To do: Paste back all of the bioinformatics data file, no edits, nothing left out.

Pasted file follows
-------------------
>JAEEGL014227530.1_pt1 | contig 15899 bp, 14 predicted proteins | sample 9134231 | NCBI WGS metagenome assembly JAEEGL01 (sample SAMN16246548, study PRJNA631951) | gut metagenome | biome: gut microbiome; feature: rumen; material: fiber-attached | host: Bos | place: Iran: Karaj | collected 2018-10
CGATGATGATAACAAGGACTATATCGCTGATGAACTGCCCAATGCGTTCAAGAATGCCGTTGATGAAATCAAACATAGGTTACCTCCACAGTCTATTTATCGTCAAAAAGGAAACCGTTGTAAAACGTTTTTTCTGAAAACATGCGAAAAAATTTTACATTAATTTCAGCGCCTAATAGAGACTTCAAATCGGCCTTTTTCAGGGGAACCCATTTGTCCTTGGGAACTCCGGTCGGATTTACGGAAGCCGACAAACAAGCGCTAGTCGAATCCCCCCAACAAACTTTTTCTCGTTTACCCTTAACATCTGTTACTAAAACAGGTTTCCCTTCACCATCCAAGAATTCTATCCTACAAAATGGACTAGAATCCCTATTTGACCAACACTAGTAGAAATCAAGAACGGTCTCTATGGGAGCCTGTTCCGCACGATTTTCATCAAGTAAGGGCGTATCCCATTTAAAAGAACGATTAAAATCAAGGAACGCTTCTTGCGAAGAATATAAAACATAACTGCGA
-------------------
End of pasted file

>JAEEGL014227530.1_pt1 | contig 15899 bp, 14 predicted proteins | sample 9134231 | NCBI WGS metagenome assembly JAEEGL01 (sample SAMN16246548, study PRJNA631951) | gut metagenome | biome: gut microbiome; feature: rumen; material: fiber-attached | host: Bos | place: Iran: Karaj | collected 2018-10
CGATGATGATAACAAGGACTATATCGCTGATGAACTGCCCAATGCGTTCAAGAATGCCGTTGATGAAATCAAACATAGGTTACCTCCACAGTCTATTTATCGTCAAAAAGGAAACCGTTGTAAAACGTTTTTTCTGAAAACATGCGAAAAAATTTTACATTAATTTCAGCGCCTAATAGAGACTTCAAATCGGCCTTTTTCAGGGGAACCCATTTGTCCTTGGGAACTCCGGTCGGATTTACGGAAGCCGACAAACAAGCGCTAGTCGAATCCCCCCAACAAACTTTTTCTCGTTTACCCTTAACATCTGTTACTAAAACAGGTTTCCCTTCACCATCCAAGAATTCTATCCTACAAAATGGACTAGAATCCCTATTTGACCAACACTAGTAGAAATCAAGAACGGTCTCTATGGGAGCCTGTTCCGCACGATTTTCATCAAGTAAGGGCGTATCCCATTTAAAAGAACGATTAAAATCAAGGAACGCTTCTTGCGAAGAATATAAAACATAACTGCGA